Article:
Between the Linear and the Lateral: Dance for Animators

Art Studies and Architectural Journal (ASAJ), Volume 2, Jan 2017

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Animation may gain an insight into the understanding of the nature and aesthetics of human movement through dance and choreography. Motion-capture technology has been utilized by both dance and animators for various works: that is, performance and analysis. This technology (mo-cap) actually may offer a bridge for both the art and science of movement. this paper will include an overview of dance analysis from early techniques Delsarte, Dalcroze, Laban to the present world of motion-capture. The lecture will include DVD presentations of performance and biomechanical analysis of movement. Additional reference will highlight the authors pioneering development of Robot Choreography. 19

Author(s): Margo K. Apostolos

SUSTAINABLE HIGHER DENSITY RESIDENTIAL DEVELOPMENT: THE POTENTIAL OF ROOF-TOP ADDITIONS

Art Studies and Architectural Journal (ASAJ), Volume 2, Apr 2017

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This paper discusses the potential of improving the sustainability of existing cities and towns through residential use of roof-top additions to buildings. The phenomenon of extending existing buildings by adding floors is not especially novel, there being many examples throughout history. However judging by the limited number of recent cases in most cities, this design typology appears to not have received much attention. Building on top can be shown to provide good ecological performance of individual buildings but also improved functioning of the wider built environment. The aim of the paper is through scholarly argument and international case studies to show to city authorities and the development industry the key benefits of building on top of suitable existing building stock. A hypothetical case study is presented wherein building on top is compared with demolishing the existing building and building anew. Attention is given to sustainability in terms of life-cycle assessment; embodied energy; energy in use; CO2 emissions; building materials and technologies, reduction/avoidance of demolition waste; and, footings/foundations. Wider implications of building-on-top are explored in terms of city infrastructure; city services - water, waste, power, transport; city regulations; and, city expansion. Social, cultural and economic enhancement of the city is discussed in terms of cultural heritage and activity; social behaviour, economic performance; and, public health. Case studies scope across a range of approaches and scales from single residences to medium and high density developments. Together they provide transferable ideas for sustainable higher density residential development.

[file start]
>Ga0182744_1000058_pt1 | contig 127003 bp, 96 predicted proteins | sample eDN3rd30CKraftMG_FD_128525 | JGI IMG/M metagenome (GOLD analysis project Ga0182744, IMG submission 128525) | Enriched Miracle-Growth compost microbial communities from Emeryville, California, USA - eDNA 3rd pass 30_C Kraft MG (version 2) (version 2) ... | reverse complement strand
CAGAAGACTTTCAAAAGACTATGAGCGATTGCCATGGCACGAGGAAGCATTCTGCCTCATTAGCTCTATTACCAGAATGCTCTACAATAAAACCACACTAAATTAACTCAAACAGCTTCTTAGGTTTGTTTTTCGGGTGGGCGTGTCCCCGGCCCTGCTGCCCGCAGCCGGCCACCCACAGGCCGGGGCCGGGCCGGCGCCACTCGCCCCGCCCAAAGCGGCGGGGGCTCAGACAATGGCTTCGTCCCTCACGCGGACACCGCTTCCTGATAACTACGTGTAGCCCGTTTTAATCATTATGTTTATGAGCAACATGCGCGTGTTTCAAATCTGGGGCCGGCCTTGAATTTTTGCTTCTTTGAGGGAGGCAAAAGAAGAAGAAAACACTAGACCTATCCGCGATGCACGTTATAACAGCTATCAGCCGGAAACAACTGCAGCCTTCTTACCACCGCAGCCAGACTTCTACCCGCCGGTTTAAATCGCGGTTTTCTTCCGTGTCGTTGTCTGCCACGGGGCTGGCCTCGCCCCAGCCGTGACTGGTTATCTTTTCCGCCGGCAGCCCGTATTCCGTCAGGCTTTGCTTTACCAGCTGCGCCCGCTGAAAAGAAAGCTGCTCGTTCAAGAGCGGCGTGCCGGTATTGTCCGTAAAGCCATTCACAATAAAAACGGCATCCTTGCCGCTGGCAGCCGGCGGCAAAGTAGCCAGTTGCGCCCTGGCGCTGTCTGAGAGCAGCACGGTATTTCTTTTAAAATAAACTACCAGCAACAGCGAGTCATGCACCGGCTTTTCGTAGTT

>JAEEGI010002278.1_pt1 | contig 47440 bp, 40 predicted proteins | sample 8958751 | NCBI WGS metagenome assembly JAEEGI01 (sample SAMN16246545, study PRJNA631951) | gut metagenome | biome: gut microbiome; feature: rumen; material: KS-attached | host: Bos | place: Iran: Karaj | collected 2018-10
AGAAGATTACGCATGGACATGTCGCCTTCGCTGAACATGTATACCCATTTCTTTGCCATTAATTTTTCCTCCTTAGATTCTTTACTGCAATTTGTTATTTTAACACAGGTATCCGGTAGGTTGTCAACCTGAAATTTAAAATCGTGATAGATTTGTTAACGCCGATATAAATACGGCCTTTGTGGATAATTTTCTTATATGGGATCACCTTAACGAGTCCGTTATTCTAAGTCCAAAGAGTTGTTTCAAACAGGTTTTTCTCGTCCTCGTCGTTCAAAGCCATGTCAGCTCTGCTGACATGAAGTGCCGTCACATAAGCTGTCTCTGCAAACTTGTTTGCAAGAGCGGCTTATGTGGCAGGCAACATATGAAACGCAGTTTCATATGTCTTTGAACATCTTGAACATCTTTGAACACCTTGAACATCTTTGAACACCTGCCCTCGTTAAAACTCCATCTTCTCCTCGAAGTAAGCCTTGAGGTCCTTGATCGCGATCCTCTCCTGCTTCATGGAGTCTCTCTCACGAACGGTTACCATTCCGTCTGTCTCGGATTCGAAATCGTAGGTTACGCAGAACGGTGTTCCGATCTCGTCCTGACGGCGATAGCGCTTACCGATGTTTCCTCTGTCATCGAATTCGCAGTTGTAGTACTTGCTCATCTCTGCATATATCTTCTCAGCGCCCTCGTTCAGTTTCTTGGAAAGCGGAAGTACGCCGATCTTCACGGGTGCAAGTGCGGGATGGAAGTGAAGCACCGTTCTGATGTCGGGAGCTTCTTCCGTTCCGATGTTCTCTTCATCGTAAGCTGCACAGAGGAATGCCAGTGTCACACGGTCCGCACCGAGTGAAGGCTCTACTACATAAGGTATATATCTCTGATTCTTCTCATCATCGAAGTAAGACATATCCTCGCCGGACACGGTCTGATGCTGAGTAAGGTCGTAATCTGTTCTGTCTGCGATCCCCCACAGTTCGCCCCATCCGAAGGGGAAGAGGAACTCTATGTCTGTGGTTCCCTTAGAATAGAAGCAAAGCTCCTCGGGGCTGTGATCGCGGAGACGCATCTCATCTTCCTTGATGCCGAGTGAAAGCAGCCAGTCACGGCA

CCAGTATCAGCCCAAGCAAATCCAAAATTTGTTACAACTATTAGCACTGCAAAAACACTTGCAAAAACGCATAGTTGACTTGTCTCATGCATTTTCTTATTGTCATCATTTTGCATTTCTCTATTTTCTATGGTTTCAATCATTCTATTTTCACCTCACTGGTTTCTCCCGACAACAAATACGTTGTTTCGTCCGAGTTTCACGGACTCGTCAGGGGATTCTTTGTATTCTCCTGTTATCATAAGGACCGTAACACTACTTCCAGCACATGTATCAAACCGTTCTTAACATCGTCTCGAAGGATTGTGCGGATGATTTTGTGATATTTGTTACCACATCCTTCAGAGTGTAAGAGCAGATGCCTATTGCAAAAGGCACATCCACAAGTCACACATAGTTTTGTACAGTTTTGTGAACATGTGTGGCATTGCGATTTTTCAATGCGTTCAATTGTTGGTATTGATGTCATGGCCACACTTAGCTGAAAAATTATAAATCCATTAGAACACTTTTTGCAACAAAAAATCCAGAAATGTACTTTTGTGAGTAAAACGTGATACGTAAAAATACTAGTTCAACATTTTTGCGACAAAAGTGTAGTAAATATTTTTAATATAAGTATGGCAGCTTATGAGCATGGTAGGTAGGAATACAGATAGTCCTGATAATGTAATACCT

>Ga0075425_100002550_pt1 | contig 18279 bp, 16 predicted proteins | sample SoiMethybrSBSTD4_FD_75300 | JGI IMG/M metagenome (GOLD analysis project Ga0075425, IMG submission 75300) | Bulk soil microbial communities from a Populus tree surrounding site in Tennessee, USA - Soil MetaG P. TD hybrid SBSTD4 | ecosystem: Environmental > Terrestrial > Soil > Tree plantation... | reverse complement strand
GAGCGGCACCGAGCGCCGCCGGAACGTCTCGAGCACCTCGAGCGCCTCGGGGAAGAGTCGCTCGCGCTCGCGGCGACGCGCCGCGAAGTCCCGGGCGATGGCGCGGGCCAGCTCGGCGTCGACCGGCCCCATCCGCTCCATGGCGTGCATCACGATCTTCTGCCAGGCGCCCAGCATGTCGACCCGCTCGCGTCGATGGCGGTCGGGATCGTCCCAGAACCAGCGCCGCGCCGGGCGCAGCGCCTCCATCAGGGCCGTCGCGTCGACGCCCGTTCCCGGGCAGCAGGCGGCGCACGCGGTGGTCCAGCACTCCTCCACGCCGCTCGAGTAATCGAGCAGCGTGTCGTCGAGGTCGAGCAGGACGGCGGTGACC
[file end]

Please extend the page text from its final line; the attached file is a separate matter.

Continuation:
Author(s): GORDON HOLDEN

Contemporary Art and the Past: Repetition or Rhyme?

Art Studies and Architectural Journal (ASAJ), Volume 2, Apr 2017